It’s a softcover edition, and is about an inch thick. Here’s the front cover, as shown in the image below:
The back cover reads, in part:
“Joshua Jordan, former U.S. spy-plane hero turned weapons designer, creates the world’s most sophisticated missile defense system, a laser shield code-named Return to Sender […]
With help from a group of powerfully connected Christian leaders known as The Patriots, Jordan works to save the nation from economic and moral collapse […]”
The full image is below:
The publisher is Zondervan, and in fact a quick Google search reveals a news release breathlessly putting forth bumpf like the following:
“Zondervan, a world leader in Christian communications, has signed an agreement with attorney Craig Parshall and Tim LaHaye, creator and co-author of the world renowned Left Behind series. Three years after the success of the Left Behind final installment, LaHaye returns to publish Edge of Apocalypse, an apocalyptic epic infused with political intrigue ripped from today’s headlines, the first book in a new series called The End.”
In addition, it promises that this series shall be “more innovative” than Left Behind.
Okay. I could live with that.
Let’s see if it turns out to be true.
As fans of Fred Clark’s Review and Analysis well know, it has been established to an almost painful extent that Tim LaHaye and Jerry Jenkins (mostly Jenkins) simply do not know how to write believable characters or believable tales about those characters.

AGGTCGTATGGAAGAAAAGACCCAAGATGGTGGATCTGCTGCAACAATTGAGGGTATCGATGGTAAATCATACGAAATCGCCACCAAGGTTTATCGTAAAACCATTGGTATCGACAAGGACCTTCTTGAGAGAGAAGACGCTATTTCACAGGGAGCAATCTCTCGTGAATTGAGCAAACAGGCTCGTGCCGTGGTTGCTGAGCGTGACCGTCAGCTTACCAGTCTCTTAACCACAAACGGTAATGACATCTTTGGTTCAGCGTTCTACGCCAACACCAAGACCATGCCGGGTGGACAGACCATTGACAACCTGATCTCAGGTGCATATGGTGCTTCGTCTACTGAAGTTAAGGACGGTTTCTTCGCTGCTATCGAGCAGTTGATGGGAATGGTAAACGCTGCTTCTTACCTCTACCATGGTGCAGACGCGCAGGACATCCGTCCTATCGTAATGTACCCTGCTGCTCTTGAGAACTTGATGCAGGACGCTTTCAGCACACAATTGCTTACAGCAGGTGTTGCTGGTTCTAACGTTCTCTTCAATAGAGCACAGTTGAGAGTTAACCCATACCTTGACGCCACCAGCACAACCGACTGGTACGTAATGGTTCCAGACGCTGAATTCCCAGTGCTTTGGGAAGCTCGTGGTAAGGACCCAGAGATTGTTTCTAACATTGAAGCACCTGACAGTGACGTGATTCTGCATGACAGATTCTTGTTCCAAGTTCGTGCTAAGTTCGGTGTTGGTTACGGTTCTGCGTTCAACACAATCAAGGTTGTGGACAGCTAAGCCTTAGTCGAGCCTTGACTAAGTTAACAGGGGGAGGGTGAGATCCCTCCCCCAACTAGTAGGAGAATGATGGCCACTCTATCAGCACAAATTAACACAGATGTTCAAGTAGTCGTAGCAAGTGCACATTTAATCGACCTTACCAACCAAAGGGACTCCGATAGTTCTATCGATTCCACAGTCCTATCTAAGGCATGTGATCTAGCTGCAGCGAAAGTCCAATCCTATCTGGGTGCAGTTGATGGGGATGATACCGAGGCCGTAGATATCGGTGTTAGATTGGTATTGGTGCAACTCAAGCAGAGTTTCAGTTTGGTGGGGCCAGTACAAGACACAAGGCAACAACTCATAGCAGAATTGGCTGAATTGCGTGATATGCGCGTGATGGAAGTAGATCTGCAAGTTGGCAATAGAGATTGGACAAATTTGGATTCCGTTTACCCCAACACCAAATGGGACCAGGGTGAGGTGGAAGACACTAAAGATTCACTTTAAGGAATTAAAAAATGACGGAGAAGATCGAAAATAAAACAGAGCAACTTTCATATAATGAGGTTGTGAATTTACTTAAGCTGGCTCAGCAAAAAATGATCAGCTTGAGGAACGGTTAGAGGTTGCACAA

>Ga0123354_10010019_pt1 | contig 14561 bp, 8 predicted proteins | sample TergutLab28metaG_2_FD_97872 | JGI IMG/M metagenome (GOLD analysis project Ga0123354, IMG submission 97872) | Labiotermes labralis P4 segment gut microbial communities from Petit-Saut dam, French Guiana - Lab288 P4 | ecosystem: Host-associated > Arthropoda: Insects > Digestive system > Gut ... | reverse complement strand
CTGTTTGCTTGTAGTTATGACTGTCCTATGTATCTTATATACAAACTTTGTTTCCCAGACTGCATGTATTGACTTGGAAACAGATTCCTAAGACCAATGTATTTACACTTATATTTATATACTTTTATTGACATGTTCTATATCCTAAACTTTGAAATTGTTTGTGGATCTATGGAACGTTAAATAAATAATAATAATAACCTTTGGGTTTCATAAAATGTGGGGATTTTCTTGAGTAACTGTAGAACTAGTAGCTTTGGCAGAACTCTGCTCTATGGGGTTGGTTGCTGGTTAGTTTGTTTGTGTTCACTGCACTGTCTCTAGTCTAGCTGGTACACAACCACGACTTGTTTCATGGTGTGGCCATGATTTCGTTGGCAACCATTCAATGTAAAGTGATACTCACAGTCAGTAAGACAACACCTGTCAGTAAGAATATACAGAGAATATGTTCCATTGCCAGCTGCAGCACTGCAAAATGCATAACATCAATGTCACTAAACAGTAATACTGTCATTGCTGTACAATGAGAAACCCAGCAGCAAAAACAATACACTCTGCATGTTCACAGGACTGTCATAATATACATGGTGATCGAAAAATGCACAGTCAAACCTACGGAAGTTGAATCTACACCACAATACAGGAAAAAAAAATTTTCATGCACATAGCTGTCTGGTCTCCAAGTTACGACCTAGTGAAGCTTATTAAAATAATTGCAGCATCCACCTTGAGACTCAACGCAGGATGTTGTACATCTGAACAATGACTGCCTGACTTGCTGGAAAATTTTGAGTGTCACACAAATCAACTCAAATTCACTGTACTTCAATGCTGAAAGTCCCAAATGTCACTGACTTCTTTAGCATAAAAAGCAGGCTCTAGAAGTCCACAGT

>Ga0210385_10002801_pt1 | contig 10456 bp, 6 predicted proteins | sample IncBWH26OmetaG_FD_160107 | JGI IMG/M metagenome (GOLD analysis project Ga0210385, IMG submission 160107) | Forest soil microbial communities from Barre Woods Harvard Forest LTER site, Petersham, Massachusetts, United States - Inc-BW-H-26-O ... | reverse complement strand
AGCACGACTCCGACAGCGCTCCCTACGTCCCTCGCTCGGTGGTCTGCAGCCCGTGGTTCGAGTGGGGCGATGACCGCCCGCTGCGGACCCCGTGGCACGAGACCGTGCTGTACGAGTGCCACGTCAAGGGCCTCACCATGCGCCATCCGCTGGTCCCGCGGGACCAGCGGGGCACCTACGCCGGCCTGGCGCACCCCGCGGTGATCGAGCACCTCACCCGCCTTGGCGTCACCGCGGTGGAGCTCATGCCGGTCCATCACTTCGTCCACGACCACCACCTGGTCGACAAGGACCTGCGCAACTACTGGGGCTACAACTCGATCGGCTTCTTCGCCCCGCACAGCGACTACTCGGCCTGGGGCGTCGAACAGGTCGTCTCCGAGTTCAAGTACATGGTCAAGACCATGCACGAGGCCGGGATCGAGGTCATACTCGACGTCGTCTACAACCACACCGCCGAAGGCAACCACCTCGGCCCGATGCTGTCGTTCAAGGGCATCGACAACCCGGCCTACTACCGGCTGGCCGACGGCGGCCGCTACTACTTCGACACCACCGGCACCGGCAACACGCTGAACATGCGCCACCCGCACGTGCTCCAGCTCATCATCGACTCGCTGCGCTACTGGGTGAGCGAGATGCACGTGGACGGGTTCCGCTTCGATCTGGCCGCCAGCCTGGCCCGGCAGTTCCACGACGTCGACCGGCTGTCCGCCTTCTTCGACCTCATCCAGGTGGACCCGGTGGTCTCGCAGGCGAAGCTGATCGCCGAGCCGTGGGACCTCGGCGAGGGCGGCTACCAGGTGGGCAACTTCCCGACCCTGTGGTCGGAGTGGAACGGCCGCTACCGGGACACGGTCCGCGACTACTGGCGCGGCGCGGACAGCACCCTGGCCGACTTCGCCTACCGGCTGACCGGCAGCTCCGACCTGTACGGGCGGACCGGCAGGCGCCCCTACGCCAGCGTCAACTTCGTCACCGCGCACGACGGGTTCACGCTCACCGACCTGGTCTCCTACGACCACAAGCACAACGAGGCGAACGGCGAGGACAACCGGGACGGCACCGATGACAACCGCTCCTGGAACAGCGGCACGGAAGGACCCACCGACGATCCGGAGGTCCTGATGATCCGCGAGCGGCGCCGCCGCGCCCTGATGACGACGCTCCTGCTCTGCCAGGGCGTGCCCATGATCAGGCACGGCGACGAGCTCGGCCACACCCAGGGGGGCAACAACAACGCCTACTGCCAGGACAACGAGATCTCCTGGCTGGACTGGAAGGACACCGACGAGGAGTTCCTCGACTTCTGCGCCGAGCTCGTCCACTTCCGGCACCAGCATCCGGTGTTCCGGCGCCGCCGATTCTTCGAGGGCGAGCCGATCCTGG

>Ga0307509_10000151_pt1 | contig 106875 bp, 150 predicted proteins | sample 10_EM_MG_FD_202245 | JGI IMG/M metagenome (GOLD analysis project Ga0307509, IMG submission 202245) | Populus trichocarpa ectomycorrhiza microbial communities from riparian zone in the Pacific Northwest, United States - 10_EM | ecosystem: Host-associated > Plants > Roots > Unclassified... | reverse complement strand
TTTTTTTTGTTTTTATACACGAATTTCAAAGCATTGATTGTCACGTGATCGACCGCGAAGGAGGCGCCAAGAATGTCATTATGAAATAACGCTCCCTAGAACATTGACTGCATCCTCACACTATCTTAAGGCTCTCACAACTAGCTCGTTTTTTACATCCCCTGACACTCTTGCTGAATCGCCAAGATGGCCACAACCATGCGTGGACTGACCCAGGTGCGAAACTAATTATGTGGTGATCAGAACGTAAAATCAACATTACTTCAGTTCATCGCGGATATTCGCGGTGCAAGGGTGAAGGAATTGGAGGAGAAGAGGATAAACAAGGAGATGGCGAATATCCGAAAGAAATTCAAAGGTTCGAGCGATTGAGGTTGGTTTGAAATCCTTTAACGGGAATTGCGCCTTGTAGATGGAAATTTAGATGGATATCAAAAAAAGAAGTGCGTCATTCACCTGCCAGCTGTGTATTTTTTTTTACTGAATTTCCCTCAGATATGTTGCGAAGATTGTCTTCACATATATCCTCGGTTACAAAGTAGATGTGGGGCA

From gravely abusing the romance-comedy subplot, to having their characters act out implausible “got one over on you” type fantasy situations, the Left Behind books are not about drawing people to Christ or to be Christians, as they are about making them that bought the product feel good about it, to mangle a metaphor from an old movie I once watched.
I should parenthetically insert a disclaimer: I am an atheist, and have no intention of ever adopting a religion. As such I will be focussing more on what plausibilities or implausibilities arise in this book, as well as doing a compare-and-contrast with Left Behind.
After all, part of what will decide how good or bad this book is, will be whether the difference is in the author doing most of the grunt work. If Jenkins couldn’t do it, can Parshall? We’ll see.
Nevertheless I’ll try to intersperse the commentary on the book itself with connections to broader economic and social issues, especially as the book bumpf itself claims it to be “ripped from today’s headlines”.
So, on to Page 1!